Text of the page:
Doug Pederson still loves to paddle to his favorite fishing holes and hike the trails where he hunts shed deer antlers and captures the images on his camera that inspire much of his art.
But there's a difference today.
His fishing holes aren't so secret anymore. He's not surprised to find the footprints of other hikers on many of the quiet woodland and prairie haunts he favors.
He knows he's partly responsible for this turn of events. For more than four decades his art has celebrated and introduced many to the beauty of the of the Upper Minnesota River Valley region, a landscape he prefers to any other.
"I always kind of liked this area,'' said Pederson. "I am kind of a prairie guy, I guess.''
There is no guesswork for those who know his art. His scrimshaw art - which he carved originally on deer antlers, but more often today on the tusks of ancient mastodons - recreates in fine detail the wildlife he encounters on his excursions close to home in Montevideo.
Pederson employs a broader brush to show life here too. He carves images on the locally harvested wood he and his son Brook craft into furniture. He also carves his own canoe paddles and sculpts the images of wildlife on their blades as well.
He works on canvas and paper too, creating drawings and paintings that feature the outdoors.
The artists who comprise the Upper Minnesota River Valley Arts Crawl are recognizing Pederson as the featured artist for this year's Meander. Naturally enough, he turned to the outdoors and created an image featuring the pelicans of the upper valley to represent this year's event.
Pederson and his son operate "Doug's Trimming," a tree-cutting service in the Montevideo area. They use a small sawmill to "recycle'' many of the trees they remove. They sell some of the boards to carpenters and other artists, but use a portion to create a variety of furniture.
A native of Montevideo, Pederson, 66, said he had an interest in art at an early age. He studied art for a short time at Southwest State University before serving in the U.S. Air Force (1969- 1972), which included a stint in Vietnam.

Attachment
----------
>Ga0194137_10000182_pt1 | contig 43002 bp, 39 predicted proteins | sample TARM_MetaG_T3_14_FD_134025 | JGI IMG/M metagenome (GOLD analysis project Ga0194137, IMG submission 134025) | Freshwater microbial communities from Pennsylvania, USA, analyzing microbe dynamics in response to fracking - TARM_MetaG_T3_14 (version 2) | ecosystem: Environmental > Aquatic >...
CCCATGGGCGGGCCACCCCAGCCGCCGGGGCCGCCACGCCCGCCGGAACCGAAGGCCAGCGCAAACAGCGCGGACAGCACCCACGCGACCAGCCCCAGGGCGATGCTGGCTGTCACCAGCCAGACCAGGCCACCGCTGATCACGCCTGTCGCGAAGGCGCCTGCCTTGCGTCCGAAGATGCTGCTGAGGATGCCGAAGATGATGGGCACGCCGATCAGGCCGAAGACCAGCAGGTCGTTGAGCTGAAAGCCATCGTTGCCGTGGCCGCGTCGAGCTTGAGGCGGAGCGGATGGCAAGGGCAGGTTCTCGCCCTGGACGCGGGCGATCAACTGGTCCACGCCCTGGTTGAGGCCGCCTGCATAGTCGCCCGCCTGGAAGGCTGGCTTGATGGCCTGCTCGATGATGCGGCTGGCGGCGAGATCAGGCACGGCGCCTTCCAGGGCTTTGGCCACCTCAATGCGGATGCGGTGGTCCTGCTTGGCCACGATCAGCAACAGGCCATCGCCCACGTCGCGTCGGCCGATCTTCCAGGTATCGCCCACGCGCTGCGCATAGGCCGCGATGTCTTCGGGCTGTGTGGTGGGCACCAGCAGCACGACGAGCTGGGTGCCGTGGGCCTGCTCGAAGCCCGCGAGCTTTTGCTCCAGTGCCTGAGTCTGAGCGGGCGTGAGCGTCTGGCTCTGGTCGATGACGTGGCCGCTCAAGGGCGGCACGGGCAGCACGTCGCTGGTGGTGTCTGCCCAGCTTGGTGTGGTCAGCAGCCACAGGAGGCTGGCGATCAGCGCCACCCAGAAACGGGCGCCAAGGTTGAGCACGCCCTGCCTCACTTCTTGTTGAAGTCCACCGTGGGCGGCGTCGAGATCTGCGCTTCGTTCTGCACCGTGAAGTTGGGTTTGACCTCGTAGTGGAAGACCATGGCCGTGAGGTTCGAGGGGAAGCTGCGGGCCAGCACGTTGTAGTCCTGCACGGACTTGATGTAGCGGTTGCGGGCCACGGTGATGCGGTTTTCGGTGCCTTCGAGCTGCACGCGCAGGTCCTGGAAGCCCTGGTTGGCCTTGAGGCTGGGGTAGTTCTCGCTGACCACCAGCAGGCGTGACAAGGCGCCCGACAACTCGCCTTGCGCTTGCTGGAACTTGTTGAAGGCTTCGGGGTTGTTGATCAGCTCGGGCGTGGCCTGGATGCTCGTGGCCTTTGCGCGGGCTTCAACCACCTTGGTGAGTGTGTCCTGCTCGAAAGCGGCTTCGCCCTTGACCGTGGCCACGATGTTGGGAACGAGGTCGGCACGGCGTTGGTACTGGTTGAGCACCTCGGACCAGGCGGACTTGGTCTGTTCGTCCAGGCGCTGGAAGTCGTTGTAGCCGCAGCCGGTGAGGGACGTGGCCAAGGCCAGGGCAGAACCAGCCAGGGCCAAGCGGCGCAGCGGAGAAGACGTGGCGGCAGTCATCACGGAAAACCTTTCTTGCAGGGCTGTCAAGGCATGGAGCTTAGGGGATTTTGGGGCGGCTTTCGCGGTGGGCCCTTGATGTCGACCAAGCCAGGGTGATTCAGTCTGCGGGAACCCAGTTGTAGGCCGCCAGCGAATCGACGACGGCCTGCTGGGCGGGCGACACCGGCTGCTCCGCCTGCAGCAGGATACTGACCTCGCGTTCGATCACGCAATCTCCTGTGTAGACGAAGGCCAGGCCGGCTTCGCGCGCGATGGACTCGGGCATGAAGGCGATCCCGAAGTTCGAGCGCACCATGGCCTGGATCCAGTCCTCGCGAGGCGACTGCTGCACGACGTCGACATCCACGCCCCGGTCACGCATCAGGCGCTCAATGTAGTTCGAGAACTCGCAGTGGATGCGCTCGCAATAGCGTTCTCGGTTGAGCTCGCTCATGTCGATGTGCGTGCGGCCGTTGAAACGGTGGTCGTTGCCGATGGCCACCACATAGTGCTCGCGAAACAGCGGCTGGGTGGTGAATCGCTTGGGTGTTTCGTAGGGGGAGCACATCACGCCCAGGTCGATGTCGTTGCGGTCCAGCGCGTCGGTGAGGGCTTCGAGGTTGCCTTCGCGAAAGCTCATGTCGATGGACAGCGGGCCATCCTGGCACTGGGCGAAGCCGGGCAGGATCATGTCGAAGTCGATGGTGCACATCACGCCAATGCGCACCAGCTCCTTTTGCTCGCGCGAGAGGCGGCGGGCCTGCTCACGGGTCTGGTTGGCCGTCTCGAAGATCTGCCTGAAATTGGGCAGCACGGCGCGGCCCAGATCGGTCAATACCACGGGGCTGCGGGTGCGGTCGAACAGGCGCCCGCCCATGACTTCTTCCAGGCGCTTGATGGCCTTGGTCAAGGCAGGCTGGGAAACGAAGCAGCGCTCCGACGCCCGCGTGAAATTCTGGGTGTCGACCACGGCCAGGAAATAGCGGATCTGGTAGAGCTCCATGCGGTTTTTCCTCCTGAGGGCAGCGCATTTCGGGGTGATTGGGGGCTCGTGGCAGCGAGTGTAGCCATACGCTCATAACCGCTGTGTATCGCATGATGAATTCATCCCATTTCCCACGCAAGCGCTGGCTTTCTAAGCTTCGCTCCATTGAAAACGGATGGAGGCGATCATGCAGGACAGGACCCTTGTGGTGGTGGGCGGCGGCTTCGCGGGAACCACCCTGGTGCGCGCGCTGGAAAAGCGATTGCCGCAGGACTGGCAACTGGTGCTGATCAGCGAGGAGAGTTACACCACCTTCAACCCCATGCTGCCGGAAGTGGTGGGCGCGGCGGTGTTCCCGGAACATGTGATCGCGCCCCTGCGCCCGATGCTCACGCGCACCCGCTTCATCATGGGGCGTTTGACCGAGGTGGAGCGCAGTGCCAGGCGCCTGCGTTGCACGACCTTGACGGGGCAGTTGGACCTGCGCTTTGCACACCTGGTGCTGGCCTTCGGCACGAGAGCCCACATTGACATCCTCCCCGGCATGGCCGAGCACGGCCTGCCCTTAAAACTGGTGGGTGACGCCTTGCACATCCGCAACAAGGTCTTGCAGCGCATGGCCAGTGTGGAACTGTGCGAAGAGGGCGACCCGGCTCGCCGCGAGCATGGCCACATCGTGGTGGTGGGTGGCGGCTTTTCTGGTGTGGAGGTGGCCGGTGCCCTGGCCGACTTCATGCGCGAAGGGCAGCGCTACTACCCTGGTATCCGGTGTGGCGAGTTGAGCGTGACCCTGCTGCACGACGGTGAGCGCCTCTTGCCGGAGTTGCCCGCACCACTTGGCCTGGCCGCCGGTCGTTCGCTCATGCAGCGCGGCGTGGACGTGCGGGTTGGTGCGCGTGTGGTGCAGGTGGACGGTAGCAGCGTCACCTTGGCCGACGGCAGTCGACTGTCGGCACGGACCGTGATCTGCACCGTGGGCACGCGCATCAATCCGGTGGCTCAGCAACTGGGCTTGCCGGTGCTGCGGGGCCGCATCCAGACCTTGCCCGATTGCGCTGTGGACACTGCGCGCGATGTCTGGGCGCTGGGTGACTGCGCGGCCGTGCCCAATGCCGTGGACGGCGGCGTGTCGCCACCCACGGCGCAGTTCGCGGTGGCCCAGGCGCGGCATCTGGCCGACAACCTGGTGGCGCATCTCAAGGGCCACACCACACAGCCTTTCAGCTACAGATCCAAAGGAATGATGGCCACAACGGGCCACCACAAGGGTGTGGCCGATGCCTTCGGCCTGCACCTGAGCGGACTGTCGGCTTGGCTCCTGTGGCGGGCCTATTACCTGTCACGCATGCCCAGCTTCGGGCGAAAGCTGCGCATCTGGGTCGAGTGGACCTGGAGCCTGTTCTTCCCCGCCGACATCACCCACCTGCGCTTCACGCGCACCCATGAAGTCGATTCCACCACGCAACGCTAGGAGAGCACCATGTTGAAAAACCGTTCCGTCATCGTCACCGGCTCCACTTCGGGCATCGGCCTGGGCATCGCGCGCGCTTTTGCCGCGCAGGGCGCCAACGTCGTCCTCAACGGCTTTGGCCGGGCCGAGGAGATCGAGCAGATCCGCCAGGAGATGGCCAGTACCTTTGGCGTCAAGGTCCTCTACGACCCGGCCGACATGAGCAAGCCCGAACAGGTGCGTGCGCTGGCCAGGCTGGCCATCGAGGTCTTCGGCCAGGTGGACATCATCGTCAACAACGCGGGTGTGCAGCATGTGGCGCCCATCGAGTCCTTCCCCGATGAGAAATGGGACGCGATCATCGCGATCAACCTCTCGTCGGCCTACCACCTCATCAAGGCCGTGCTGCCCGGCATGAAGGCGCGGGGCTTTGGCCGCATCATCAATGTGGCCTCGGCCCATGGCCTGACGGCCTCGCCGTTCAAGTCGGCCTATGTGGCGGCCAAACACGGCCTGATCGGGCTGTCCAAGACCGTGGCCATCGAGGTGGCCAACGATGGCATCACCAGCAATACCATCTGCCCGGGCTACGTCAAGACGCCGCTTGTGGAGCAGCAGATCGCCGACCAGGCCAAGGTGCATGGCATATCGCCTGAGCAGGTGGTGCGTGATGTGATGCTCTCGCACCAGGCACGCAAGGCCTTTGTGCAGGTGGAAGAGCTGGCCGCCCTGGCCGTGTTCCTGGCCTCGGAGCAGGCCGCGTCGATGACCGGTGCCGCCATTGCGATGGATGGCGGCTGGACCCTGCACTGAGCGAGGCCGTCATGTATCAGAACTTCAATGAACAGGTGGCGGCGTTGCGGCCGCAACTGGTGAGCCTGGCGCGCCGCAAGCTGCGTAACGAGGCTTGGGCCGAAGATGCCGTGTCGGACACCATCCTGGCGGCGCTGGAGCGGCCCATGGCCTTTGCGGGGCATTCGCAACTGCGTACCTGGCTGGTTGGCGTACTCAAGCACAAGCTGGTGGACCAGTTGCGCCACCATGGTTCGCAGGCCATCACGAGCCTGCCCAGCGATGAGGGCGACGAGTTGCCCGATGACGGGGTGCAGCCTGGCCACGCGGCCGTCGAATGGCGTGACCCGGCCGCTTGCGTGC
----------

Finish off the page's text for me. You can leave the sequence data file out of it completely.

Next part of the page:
He continued in his love for art and passion for the outdoors when he returned home from the service. Bow hunting was one of his early passions, and remains so today. He carves his own bows and loves the challenge of the hunt with these primitive weapons, but enjoys most the opportunity to watch the natural world around him.
In younger years, he said he could climb up into a deer stand before daylight and stay put until dark.
He used to keep a camera in hand to record some of what he saw from his invisible perch in the trees, but he eventually learned better. "It cost me some really nice deer,'' said Pederson, laughing.
Fellow artist and Montevideo native Art Norby had introduced Pederson to the art of scrimshaw in 1975. Pederson sharpened a nail and taught himself how to place his mind's eye images of the natural world on the antlers.
The tiny, intricate work can be demanding, said Pederson. Today he likes the freedom to set aside the scrimshaw for periods of time and focus on wood carving or drawing.
The business he operates with his son demands much of his time. Yet some things remain unchanged. He still makes time to enjoy the outdoors. He never fails to come back inspired to create new work.
And, as always, he loves most of all those quiet hours at the shop table. It's where he transforms the spirit of the place he loves into images for others to appreciate. He can't imagine his life without the special time he spends creating art.
"There is still lots of satisfaction you get from it,'' he said.